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Uruguay Legalizes Marijuana: Things to Know Before You Move There

December 14, 2013
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Uruguay’s José “Pepe” Mujica, the world’s “poorest” (and coolest) president.

 

“We ask the world to help us create this experience. It will allow us to adopt a socio-political experiment to address the serious problem of drug trafficking… the effect of the drug traffic is worse than the drug.” (José Mujica, President of Uruguay)

Unless you live in a jar, you probably heard the news: Uruguay, the birthplace I left in 1984, became the world’s first country to fully legalize marijuana, with a tentative price of $1 a gram. On December 10 the Uruguayan Senate approved the measure on a 16-13 vote (don’t laugh—we only have a population of 3.3 million) after 13 hours of debate, to the delight of hundreds of supporters who filled the upper galleries of Montevideo’s Legislative Palace and marchers surrounding the building outside.

It would be easy for me to brag about how progressive my country is, but let’s face it: in spite of historical social achievements (in the last year alone, Uruguay legalized abortion, gay marriage and marijuana, and the country has been a pioneer on workers’ and women’s rights), three months ago 63 percent of the population opposed the legalization, with that figure now at 58 percent.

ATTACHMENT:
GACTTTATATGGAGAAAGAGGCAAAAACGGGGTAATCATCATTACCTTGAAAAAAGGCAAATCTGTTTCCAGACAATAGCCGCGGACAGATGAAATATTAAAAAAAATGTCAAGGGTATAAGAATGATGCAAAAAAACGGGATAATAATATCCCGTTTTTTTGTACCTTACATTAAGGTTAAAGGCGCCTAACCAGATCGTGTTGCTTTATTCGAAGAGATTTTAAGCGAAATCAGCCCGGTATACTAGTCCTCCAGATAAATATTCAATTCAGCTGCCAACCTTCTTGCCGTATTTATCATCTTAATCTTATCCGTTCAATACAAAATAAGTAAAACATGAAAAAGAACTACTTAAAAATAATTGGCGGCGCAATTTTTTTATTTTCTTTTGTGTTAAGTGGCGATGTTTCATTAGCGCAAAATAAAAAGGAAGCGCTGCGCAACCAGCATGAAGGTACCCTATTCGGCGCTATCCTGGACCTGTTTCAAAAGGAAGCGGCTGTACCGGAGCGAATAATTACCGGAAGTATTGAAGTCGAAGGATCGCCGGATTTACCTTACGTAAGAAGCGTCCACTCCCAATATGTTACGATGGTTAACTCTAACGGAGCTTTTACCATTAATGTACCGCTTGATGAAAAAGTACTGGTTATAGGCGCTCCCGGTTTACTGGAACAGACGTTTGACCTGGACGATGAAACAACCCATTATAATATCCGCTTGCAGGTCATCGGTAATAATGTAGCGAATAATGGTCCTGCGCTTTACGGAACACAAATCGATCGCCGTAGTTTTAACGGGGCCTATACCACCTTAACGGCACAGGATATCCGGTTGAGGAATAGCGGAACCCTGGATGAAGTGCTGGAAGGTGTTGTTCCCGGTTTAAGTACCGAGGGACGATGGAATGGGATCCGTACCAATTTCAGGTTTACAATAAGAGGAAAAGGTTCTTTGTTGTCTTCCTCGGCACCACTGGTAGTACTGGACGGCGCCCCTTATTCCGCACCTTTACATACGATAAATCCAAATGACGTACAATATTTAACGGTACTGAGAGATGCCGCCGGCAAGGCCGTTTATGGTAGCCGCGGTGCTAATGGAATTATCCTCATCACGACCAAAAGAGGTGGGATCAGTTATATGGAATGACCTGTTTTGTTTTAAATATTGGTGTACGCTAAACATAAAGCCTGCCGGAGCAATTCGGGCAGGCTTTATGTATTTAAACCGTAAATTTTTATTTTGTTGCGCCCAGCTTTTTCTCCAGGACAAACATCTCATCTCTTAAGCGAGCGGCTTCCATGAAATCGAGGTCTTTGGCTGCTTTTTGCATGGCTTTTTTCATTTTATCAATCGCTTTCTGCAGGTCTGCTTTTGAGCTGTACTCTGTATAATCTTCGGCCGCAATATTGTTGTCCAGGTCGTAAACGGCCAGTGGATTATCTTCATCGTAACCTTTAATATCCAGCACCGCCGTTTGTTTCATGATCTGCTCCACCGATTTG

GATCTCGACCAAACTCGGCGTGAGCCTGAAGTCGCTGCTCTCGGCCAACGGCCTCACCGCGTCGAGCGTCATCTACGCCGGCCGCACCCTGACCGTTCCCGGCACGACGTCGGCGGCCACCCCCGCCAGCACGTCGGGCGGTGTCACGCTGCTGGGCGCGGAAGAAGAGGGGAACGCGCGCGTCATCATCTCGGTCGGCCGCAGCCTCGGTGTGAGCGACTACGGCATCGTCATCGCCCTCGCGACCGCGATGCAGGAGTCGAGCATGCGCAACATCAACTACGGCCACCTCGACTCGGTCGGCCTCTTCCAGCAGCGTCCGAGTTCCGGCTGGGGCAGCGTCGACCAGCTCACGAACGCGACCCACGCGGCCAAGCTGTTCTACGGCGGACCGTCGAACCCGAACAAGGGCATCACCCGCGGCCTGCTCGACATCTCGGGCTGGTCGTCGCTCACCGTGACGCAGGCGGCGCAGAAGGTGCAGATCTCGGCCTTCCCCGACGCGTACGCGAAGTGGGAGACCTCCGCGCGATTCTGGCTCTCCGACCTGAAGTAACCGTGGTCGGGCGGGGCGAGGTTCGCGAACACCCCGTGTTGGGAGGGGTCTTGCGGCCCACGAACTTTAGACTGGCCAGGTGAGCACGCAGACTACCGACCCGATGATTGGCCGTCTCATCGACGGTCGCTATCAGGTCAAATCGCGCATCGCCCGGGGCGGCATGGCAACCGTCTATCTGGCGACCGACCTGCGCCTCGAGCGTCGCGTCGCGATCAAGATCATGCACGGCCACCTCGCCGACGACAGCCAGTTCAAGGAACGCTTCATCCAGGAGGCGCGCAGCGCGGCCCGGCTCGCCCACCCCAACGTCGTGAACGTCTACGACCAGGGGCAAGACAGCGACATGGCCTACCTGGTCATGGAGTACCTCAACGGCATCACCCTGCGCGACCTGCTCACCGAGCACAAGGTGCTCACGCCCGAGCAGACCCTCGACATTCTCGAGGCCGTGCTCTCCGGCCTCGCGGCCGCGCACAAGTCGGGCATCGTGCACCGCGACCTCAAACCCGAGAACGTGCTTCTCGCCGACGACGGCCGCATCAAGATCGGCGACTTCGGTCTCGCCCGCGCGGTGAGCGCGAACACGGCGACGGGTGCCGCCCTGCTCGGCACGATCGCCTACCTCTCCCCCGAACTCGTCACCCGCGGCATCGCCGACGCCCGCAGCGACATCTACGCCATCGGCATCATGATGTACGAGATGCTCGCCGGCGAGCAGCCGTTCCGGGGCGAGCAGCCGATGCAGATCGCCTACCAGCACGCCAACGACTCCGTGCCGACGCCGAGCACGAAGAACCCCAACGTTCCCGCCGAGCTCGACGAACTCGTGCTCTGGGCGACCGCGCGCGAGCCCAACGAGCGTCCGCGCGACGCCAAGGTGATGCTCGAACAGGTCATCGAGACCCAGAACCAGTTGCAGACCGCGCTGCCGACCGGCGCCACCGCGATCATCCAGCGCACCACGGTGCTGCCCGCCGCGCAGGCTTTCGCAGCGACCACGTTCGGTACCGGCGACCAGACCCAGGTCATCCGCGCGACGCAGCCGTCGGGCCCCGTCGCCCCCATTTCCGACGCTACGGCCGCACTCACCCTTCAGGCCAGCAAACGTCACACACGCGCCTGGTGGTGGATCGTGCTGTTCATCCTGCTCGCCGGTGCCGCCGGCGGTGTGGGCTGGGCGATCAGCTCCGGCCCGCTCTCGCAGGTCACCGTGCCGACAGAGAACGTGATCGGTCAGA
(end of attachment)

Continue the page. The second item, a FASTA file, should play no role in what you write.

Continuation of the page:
For those wishing legalization in their own country, Uruguay has become a sort of progressive paradise; we have the coolest country with the coolest president. BuzzFeed even posted a funny blog named “21 Reasons to Move to Uruguay in 2014.” But before you start packing your bags, let me tell you: Uruguay is a little more complicated than that. In this blog, I’ll try to break it down for you.

First, go to the next page to see what this law is all about.

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